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Casino arrival could be years off

Report sees long wait for touted construction jobs

By Noah Bierman
Globe Staff / September 16, 2011

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Despite the swift pace of legislation to legalize casino gambling in Massachusetts, it could take at least five years after a bill is signed to approve, build, and open a full-scale casino here.

A 2008 report that state leaders have championed, estimates that if casino gambling is approved, it will take several years before shovels hit the ground. Construction jobs being touted by lawmakers would not materialize for at least two years, and large-scale construction would not start for three years, the report says.

A slots parlor could be built in less time, although, as a smaller facility, it would provide significantly fewer jobs.

House Speaker Robert A. DeLeo estimated after the House vote Wednesday night that the first slots parlor could open within a year, with casinos to follow two or more years after that.

But the report, commissioned for the state by Spectrum Gaming Group lays out a multilayered process that includes appointing and staffing a gambling commission that will select developers and oversee casinos, designing a bidding process to award licenses, and drafting a host of regulations.

As lawmakers and advocates on both sides of the casino debate were beginning to digest Wednesday night’s vote, Senate President Therese Murray offered further support for the bill that would authorize three full-scale casinos and one slots parlor.

She vowed to begin the debate in the Senate on Sept. 26.

“This is a jobs bill,’’ Murray said in a brief interview with reporters. “People have to work. This isn’t a moral issue for me.’’

Though lawmakers will continue to haggle over details, most Beacon Hill observers believe that the Senate will ultimately approve the bill. A similar measure passed last year, and Murray’s backing should boost its prospects.

Governor Deval Patrick said in a brief interview that he is still reading the fine print. “We haven’t scrubbed it,’’ he said.

But he likes what he sees so far. “I think it’s moving in the right direction,’’ he said. “It has all, or most, of the central components that I’m looking for in a good bill, and we’ll see what comes out of the Senate.’’

Several provisions that passed in a flurry of action Wednesday night will certainly face scrutiny in the Senate. One amendment, for example, would give the forthcoming gambling commission the ultimate authority to decide how much money local communities would get in mitigation expenses from casinos in the event that a city and a developer cannot reach an agreement on their own.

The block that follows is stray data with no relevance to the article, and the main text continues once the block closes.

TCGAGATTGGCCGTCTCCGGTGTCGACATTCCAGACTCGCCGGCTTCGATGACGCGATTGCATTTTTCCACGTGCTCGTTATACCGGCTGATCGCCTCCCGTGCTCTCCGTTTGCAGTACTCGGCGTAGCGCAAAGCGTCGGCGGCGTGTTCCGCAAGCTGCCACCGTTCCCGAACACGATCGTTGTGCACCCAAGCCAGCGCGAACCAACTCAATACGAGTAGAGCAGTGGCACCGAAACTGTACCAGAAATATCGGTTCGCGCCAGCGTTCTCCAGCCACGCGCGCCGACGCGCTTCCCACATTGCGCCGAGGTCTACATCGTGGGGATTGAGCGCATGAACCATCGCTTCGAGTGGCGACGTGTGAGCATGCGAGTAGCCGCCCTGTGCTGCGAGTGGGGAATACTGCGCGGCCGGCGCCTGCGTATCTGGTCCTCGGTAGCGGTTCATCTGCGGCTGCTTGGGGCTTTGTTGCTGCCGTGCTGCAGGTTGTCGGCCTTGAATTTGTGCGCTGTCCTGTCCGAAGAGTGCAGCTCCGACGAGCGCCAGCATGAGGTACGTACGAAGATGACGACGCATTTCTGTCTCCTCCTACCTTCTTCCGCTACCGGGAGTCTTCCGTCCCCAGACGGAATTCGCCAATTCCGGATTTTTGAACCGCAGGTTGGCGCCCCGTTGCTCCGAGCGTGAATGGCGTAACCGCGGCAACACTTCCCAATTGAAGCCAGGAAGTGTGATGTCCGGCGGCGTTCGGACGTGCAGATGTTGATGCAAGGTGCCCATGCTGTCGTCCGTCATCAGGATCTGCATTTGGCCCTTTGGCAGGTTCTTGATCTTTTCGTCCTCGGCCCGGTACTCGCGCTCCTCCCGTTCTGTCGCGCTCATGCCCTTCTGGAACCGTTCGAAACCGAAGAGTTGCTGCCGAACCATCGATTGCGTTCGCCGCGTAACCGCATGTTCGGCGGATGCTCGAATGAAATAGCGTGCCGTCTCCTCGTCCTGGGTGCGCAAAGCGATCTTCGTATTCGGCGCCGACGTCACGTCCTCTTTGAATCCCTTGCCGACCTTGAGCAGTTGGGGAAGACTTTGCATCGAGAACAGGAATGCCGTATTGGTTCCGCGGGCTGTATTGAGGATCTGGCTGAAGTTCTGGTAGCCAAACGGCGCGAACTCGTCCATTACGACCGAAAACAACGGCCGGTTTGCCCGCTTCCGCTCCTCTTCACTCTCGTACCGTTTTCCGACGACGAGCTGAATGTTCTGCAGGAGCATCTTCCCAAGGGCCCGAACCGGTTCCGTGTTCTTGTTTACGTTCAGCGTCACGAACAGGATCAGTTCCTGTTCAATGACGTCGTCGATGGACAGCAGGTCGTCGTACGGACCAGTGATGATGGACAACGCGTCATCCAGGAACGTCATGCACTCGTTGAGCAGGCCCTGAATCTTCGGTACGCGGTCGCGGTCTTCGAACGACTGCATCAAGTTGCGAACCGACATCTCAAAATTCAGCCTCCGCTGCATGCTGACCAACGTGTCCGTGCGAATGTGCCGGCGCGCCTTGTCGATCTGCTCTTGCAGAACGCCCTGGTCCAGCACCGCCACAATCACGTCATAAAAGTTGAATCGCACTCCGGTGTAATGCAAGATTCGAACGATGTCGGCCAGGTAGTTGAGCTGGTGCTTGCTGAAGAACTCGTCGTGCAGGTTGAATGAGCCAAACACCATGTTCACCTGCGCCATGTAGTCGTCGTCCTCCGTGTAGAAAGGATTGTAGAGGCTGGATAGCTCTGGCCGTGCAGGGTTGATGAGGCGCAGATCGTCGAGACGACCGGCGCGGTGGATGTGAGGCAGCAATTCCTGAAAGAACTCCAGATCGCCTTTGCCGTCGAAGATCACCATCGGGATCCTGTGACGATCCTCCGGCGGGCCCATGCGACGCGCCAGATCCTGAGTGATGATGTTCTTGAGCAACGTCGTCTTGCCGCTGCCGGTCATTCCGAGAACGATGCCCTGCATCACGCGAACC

The potential effects of casinos on local communities has been a central issue for lawmakers, who must answer to constituents.

Another amendment that passed late Wednesday would direct the gambling commission to draft a bill allowing Internet gambling. That bill would still require further approval from the Legislature before any additional form of gambling would be approved in the state.

But the amendment’s sponsor - Representative Daniel B. Winslow, a Norfolk Republican - has been promoting Internet gambling as yet another source of jobs.

Along with the casino industry, organized labor has been lobbying especially hard for gambling, in hope of adding jobs in construction and the service industry.

“People are generally understanding that this bill is a compromise bill that should pass,’’ said Tim Sullivan, spokesman for the Massachusetts AFL-CIO.

Senators who oppose gambling say they plan to argue that the market for casinos has contracted in the past two years, making it a bad deal for the state.

“I acknowledge it’s an uphill battle,’’ said James B. Eldridge, an Acton Democrat. “We’re going to continue to put up a fight on the issue and raise all our concerns.’’

One of the state’s leading opponents, former attorney general Scott Harshbarger, said there is still time to win over the public. He said the bill has so many giveaways for inside players that the public will demand restraint if they learn the bill’s true impact.

“There’s plenty of opportunity for cooler heads to prevail here,’’ he said. “There’s a lot of stacked decks here in terms of who’s going to get the casinos and slots.’’

Harshbarger argues the bill also contains the seeds of its own undoing, because many local officials and developers will probably sue the state or the gambling commission once they realize the process is rigged to favor a select few. “There’s a lot of greed and self interest at play here, and right now everyone thinks they won,’’ he said.

After developers spend hundreds of thousands of dollars on lobbyists and then lose out on licenses, “I doubt they are going to walk away peacefully,’’ he said.

Mark Arsenault of the Globe staff contributed to this report. Noah Bierman can be reached at nbierman@globe.com. Follow him on Twitter @noahbierman.